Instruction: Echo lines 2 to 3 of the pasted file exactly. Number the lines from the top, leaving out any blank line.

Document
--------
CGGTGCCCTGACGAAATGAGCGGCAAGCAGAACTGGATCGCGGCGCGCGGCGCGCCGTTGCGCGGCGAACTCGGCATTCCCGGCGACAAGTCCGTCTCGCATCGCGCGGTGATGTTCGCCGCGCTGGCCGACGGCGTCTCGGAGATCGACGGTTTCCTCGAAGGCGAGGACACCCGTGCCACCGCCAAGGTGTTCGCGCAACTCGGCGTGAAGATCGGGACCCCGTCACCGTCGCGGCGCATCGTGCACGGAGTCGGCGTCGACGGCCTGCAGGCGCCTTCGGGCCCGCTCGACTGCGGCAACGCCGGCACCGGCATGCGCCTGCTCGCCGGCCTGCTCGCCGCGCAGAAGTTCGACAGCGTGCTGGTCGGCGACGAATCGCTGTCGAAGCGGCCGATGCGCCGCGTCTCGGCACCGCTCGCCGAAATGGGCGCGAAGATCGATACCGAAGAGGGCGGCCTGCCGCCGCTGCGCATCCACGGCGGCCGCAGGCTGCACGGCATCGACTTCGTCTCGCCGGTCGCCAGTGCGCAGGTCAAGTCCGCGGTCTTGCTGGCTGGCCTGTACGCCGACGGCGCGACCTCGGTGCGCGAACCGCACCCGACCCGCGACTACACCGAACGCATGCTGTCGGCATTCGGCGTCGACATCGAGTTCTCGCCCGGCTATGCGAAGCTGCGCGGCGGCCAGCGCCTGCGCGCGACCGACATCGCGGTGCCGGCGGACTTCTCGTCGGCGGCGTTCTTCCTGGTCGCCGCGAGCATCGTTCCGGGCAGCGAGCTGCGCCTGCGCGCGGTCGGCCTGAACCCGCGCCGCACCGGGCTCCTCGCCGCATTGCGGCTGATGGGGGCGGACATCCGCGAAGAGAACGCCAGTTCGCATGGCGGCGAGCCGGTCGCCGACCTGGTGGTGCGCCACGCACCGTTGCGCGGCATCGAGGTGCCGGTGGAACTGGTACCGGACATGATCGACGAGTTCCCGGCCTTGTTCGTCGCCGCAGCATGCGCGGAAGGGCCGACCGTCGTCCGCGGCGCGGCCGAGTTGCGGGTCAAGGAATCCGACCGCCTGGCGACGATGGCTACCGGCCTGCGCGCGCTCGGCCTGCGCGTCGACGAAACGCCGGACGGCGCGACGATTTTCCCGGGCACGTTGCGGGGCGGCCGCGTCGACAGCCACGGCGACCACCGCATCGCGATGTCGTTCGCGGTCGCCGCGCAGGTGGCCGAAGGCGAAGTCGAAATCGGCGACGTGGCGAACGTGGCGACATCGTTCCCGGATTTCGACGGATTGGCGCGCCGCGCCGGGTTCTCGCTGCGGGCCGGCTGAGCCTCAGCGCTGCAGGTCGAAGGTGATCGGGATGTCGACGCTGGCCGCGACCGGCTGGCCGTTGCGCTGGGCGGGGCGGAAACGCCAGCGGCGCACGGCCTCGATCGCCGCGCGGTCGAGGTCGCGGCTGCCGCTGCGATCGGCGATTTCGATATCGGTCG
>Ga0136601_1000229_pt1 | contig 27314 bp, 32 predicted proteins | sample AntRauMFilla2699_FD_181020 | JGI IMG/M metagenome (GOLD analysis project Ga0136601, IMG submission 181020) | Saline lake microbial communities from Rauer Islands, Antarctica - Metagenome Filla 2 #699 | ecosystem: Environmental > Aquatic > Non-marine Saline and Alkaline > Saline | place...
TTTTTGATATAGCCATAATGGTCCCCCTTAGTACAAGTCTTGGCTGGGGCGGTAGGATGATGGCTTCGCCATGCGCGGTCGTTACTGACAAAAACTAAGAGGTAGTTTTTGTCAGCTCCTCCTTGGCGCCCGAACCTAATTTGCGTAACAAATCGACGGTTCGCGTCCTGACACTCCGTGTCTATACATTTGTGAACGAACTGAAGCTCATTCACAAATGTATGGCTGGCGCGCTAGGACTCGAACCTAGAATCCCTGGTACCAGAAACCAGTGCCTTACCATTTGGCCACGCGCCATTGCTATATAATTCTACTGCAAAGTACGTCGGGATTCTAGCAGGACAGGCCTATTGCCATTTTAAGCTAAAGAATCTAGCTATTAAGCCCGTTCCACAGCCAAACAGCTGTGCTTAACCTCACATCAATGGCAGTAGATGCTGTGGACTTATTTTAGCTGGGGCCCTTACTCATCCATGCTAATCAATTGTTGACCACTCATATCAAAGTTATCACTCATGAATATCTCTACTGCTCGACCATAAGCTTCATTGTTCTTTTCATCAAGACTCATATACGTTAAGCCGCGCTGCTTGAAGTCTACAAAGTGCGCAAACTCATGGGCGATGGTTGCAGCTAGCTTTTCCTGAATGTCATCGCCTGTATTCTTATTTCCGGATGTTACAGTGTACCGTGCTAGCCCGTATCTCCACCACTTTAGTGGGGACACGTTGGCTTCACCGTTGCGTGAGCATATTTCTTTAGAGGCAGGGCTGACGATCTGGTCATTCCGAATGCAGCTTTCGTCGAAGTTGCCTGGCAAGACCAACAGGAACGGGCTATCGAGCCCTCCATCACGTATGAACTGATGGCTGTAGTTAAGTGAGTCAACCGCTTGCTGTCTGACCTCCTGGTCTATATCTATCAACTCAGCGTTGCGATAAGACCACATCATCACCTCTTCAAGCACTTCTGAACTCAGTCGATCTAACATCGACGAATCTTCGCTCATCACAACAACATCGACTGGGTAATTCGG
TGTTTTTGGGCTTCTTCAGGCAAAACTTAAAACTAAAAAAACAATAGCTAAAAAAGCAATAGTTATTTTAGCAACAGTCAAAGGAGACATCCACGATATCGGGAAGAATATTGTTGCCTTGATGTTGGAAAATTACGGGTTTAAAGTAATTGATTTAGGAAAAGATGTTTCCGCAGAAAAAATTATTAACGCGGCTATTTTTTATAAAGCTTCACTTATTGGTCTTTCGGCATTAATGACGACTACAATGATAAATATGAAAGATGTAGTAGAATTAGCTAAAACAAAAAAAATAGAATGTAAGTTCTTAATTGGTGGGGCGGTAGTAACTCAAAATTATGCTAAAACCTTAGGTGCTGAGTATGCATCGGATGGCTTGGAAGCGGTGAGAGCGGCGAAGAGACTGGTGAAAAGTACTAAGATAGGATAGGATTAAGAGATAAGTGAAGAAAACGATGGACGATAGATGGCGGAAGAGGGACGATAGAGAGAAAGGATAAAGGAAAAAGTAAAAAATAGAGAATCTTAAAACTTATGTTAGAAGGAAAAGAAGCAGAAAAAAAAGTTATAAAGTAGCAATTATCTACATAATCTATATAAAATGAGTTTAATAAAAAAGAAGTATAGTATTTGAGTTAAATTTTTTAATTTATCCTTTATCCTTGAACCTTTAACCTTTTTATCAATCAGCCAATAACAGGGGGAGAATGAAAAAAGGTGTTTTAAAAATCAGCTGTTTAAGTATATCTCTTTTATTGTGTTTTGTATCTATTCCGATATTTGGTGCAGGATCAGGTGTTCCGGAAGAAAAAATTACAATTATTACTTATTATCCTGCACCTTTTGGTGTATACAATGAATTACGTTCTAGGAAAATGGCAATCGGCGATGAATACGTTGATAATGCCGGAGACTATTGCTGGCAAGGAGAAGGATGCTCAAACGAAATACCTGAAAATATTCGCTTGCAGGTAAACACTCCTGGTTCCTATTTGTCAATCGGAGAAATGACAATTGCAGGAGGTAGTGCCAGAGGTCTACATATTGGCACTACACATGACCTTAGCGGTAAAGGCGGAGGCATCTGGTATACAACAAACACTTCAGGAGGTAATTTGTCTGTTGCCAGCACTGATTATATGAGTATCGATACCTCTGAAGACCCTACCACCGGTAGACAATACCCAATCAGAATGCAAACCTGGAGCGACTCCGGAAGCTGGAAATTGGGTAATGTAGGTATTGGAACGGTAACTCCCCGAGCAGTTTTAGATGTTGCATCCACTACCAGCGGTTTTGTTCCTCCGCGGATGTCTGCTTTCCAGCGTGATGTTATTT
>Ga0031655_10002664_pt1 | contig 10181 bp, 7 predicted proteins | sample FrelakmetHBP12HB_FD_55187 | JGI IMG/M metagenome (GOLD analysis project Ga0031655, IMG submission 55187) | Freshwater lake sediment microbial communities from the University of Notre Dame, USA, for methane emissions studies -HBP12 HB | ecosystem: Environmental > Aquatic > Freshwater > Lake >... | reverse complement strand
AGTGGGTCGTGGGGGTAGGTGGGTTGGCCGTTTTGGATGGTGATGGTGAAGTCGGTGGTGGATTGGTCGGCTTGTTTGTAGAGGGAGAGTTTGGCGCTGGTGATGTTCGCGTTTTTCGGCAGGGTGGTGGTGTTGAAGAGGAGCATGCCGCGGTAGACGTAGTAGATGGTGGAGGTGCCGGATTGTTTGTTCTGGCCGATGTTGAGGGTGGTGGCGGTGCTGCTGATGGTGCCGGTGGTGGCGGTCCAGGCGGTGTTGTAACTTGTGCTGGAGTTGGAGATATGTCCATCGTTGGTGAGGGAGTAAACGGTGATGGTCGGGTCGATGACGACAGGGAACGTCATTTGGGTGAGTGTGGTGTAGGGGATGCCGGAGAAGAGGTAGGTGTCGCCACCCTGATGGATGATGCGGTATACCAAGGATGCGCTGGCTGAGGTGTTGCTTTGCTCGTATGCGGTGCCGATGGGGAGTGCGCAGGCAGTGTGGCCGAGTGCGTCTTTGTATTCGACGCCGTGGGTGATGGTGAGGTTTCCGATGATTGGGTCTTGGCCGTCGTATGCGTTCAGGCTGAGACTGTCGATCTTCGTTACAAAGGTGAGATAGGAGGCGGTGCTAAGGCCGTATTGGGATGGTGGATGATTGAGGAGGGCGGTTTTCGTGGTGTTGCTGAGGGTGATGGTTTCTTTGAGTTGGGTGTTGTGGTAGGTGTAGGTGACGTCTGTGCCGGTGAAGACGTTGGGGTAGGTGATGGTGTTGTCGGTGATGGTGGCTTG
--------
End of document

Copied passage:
>Ga0136601_1000229_pt1 | contig 27314 bp, 32 predicted proteins | sample AntRauMFilla2699_FD_181020 | JGI IMG/M metagenome (GOLD analysis project Ga0136601, IMG submission 181020) | Saline lake microbial communities from Rauer Islands, Antarctica - Metagenome Filla 2 #699 | ecosystem: Environmental > Aquatic > Non-marine Saline and Alkaline > Saline | place...
TTTTTGATATAGCCATAATGGTCCCCCTTAGTACAAGTCTTGGCTGGGGCGGTAGGATGATGGCTTCGCCATGCGCGGTCGTTACTGACAAAAACTAAGAGGTAGTTTTTGTCAGCTCCTCCTTGGCGCCCGAACCTAATTTGCGTAACAAATCGACGGTTCGCGTCCTGACACTCCGTGTCTATACATTTGTGAACGAACTGAAGCTCATTCACAAATGTATGGCTGGCGCGCTAGGACTCGAACCTAGAATCCCTGGTACCAGAAACCAGTGCCTTACCATTTGGCCACGCGCCATTGCTATATAATTCTACTGCAAAGTACGTCGGGATTCTAGCAGGACAGGCCTATTGCCATTTTAAGCTAAAGAATCTAGCTATTAAGCCCGTTCCACAGCCAAACAGCTGTGCTTAACCTCACATCAATGGCAGTAGATGCTGTGGACTTATTTTAGCTGGGGCCCTTACTCATCCATGCTAATCAATTGTTGACCACTCATATCAAAGTTATCACTCATGAATATCTCTACTGCTCGACCATAAGCTTCATTGTTCTTTTCATCAAGACTCATATACGTTAAGCCGCGCTGCTTGAAGTCTACAAAGTGCGCAAACTCATGGGCGATGGTTGCAGCTAGCTTTTCCTGAATGTCATCGCCTGTATTCTTATTTCCGGATGTTACAGTGTACCGTGCTAGCCCGTATCTCCACCACTTTAGTGGGGACACGTTGGCTTCACCGTTGCGTGAGCATATTTCTTTAGAGGCAGGGCTGACGATCTGGTCATTCCGAATGCAGCTTTCGTCGAAGTTGCCTGGCAAGACCAACAGGAACGGGCTATCGAGCCCTCCATCACGTATGAACTGATGGCTGTAGTTAAGTGAGTCAACCGCTTGCTGTCTGACCTCCTGGTCTATATCTATCAACTCAGCGTTGCGATAAGACCACATCATCACCTCTTCAAGCACTTCTGAACTCAGTCGATCTAACATCGACGAATCTTCGCTCATCACAACAACATCGACTGGGTAATTCGG